22. Katul, G. G. & Albertson, J. D. An investigation of higher-order closure models for a forested canopy. Boundary-Lay. Meteorol. 89, 47–74 (1998)

    Article  ADS  Google Scholar 

  23. Higgins, S. I., Nathan, R. & Cain, M. L. Are long-distance dispersal events in plants usually caused by nonstandard means of dispersal? Ecology (submitted)

  24. Katul, G. G., Geron, C. D., Hsieh, C. I., Vidakovic, B. & Guenther, A. B. Active turbulence and scalar transport near the forest–atmosphere interface. J. Appl. Meteor. 37, 1533–1546 (1998)

    Article  ADS  Google Scholar 

  25. Burns, R. M. & Honkala, B. H. Silvics of North America. Agricultural Handbook 654 (US Department of Agriculture, Washington, DC, 1990)

    Google Scholar 

  26. De Steven, D. Experiments on mechanisms of free establishment in old-field succession: seedling survival and growth. Ecology 72, 1076–1088 (1991)

    Article  Google Scholar 

  27. Nathan, R. The challenges of studying dispersal. Trends Ecol. Evol. 16, 481–483 (2001)

    Article  CAS  Google Scholar 

  28. Horn, H. S., Nathan, R. & Kaplan, S. R. Long-distance dispersal of tree seeds by wind. Ecol. Res. 16, 877–885 (2001)

    Article  Google Scholar 

  29. Finnigan, J. Turbulence in plant canopies. Ann. Rev. Fluid Mech. 32, 519–571 (2000)

    Article  ADS  Google Scholar 

  30. Monin, A. S. & Yaglom, A. M. in Statistical Fluid Mechanics Vol. 1 (ed. Lumley, J.) 209–218 (MIT Press, Cambridge, Massachusetts, 1971)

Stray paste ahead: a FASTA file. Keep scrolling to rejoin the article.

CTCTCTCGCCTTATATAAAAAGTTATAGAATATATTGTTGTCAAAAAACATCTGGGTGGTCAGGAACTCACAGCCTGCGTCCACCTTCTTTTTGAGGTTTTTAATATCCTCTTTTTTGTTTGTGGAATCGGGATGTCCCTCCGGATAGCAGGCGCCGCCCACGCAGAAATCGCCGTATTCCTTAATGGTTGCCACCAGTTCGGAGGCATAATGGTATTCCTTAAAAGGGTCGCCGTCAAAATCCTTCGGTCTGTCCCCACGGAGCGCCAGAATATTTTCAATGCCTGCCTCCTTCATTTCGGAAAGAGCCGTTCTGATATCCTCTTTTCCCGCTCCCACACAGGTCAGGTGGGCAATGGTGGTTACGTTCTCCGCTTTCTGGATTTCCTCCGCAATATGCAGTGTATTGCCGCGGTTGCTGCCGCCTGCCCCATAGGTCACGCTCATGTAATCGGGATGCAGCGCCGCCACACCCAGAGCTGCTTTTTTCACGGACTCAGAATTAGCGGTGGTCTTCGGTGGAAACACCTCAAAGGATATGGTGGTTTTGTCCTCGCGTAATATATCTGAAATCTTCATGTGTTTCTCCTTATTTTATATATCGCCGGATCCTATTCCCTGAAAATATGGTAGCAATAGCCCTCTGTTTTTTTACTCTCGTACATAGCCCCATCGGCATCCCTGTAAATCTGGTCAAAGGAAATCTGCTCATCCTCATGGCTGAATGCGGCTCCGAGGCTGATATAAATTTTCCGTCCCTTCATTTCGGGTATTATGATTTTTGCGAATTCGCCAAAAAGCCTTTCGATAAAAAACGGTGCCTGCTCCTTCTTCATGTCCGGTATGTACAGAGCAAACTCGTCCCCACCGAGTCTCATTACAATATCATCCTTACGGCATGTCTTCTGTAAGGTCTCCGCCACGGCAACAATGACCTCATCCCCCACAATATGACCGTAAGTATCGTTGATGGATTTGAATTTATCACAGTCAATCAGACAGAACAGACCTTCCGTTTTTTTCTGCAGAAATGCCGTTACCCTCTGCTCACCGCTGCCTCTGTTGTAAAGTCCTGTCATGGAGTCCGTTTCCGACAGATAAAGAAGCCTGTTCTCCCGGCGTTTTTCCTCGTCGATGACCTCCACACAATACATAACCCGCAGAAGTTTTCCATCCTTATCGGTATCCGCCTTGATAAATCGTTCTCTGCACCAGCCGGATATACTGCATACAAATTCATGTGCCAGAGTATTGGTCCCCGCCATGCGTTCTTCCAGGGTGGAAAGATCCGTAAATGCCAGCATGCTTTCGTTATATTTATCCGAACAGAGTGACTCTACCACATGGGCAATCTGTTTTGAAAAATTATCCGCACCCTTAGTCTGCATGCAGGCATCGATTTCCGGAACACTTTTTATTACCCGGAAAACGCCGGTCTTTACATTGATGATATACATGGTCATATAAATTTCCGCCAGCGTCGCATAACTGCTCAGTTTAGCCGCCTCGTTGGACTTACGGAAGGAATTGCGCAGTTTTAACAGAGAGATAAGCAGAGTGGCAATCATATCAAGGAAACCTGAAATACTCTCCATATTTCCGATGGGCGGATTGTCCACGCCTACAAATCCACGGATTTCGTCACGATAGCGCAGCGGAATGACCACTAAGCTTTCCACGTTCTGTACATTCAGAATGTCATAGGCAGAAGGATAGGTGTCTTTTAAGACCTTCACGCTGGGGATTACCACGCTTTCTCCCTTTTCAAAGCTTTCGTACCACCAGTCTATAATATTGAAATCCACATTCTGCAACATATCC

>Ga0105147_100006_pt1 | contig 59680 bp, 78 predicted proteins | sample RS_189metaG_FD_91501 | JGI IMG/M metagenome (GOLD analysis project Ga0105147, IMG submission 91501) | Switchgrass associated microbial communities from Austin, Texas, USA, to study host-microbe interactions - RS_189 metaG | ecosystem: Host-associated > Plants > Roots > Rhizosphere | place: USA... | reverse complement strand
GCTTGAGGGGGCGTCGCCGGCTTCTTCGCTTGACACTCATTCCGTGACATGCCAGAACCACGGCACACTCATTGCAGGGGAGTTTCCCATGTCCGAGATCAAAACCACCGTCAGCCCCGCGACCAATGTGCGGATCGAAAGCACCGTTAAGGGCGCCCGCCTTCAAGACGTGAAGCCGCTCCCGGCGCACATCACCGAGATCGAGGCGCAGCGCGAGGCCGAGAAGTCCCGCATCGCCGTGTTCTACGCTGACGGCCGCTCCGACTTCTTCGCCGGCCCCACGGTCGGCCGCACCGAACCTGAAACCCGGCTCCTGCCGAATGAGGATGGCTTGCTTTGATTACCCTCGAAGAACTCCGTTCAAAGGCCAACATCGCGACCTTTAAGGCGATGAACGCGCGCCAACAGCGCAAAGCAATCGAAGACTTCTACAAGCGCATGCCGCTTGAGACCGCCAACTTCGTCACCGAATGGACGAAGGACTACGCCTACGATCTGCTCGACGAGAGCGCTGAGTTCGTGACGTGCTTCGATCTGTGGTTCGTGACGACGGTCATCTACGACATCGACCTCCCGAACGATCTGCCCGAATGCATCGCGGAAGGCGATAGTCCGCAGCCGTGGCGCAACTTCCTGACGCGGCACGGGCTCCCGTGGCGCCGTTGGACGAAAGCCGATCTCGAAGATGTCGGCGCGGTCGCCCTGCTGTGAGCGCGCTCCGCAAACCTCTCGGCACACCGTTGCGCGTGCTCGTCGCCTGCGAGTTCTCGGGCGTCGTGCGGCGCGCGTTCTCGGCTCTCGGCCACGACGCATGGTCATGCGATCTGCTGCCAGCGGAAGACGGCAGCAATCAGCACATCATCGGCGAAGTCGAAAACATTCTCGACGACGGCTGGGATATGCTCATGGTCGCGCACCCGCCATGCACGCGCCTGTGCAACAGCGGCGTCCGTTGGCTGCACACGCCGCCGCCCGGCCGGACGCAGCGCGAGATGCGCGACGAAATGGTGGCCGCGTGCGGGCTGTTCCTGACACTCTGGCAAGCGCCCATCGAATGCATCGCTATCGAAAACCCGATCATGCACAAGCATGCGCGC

Google Scholar 

Download references


We thank M. Siqueira, C.-T. Lai, C.-I. Hsieh, I. Ibanez, S. LaDeau, B. Poulter, D. Ellsworth, J. Chave and O. Nathan for their help with data collection, and M. Cain for his comments. This study is supported by the National Science Foundation and the US Department of Energy through their Integrative Biology and Neuroscience, Terrestrial Carbon Processes, and National Institute for Global Environmental Change (South-East Regional Center) programmes.

Author information

Authors and Affiliations


Corresponding author

Correspondence to Ran Nathan.

Ethics declarations

Competing interests

The authors declare that they have no competing financial interests.

Rights and permissions

Reprints and Permissions

About this article

Cite this article

Nathan, R., Katul, G., Horn, H. et al. Mechanisms of long-distance dispersal of seeds by wind. Nature 418, 409–413 (2002).

Download citation

  • Received:

  • Accepted:

  • Issue Date:

  • DOI:

This article is cited by


By submitting a comment you agree to abide by our Terms and Community Guidelines. If you find something abusive or that does not comply with our terms or guidelines please flag it as inappropriate.


Quick links

Nature Briefing

Sign up for the Nature Briefing newsletter — what matters in science, free to your inbox daily.

Get the most important science stories of the day, free in your inbox. Sign up for Nature Briefing